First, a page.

Subtext

Can doomed author find "the way out"?
Can doomed author find "the way out"?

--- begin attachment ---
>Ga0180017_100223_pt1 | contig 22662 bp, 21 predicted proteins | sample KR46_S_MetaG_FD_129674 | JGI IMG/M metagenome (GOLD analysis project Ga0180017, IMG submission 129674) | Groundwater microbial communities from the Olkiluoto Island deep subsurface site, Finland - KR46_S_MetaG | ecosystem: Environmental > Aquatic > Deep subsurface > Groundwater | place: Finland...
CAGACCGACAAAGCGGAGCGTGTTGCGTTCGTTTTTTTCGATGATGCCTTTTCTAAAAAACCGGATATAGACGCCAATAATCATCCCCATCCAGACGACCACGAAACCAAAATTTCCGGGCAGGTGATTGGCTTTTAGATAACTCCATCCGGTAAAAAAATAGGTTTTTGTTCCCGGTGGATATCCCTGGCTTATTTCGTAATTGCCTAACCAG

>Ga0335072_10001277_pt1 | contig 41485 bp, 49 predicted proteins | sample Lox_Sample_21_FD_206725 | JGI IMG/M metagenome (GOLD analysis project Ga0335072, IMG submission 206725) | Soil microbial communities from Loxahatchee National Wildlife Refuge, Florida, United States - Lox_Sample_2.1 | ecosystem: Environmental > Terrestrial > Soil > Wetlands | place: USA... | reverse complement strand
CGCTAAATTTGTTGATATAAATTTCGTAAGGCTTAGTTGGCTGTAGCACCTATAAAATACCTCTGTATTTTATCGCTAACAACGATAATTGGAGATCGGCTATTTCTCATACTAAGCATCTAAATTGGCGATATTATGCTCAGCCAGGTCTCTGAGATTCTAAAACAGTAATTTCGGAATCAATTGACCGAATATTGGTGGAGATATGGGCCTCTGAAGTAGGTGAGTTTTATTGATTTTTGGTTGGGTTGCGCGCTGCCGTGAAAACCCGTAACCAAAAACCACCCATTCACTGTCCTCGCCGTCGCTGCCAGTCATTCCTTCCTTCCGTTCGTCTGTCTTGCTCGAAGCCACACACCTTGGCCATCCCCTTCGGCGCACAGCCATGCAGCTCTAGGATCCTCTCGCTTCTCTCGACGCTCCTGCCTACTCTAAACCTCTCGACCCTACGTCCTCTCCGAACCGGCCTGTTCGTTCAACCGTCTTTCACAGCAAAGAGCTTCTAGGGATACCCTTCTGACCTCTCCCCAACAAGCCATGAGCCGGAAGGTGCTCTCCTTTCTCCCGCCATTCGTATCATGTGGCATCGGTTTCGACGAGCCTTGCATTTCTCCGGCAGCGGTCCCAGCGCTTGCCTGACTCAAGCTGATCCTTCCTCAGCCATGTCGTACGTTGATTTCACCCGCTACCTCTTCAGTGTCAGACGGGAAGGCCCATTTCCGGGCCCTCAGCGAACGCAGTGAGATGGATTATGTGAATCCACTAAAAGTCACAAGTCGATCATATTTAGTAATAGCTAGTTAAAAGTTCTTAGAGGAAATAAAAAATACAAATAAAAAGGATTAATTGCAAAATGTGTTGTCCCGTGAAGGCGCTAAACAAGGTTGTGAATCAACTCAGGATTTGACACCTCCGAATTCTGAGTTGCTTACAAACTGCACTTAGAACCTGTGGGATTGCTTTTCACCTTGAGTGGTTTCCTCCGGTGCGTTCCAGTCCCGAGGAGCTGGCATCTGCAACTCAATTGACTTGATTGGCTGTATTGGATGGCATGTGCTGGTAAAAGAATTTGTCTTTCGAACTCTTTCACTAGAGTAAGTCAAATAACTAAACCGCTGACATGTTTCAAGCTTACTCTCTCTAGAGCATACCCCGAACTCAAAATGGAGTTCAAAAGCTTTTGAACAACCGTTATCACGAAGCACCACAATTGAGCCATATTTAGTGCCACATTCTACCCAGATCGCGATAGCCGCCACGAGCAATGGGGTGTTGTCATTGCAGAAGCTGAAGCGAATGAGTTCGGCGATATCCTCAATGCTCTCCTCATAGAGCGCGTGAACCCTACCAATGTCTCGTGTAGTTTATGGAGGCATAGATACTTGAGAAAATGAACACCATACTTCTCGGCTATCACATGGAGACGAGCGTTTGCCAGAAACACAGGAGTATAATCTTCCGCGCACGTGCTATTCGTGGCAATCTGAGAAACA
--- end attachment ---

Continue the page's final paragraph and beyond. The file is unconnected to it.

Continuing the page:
Harry Stephen Keeler's The Peacock Fan appeared in 1941, a year before E.P. Dutton dropped him. Since 1924, Dutton had been home to 37 of his playfully intricate "webwork" mysteries—the last great secret of 20th-century literature. Fan is Keeler's bitter, lurid take on the scribbler's life and the undying greed of publishers: Author-translator Geoffrey Highsmith, on death row for the murder of his wife, mounts an 11th-hour defense; meanwhile, Simon Vinnedge, the merely avaricious half of Vinnedge Brothers, the firm behind Highsmith's book of Chinese wisdom, tries to prevent him from writing a will. Thanks to a clause in the standard contract, any of their authors who dies intestate—and sans close kin—leaves all his moolah for the VB. (Simon's brother, Dolliver, in a typical bit of Keeler grotesquerie, has a yen for hunchbacks; indeed, he's married 22 of them!) The book now stands as a rollicking, poison-pen farewell to the dim limelight of semi-famous authordom: Keeler soon moved to the scissor-happy Phoenix imprint; by the mid '50s, his books only appeared in Spain and Portugal. Thankfully, civilized Americans can grab a paperback Fan—in Keeler's (ir)regular old English—from Ramble House (365 pp., $19.95, ramblehouse.com).
 
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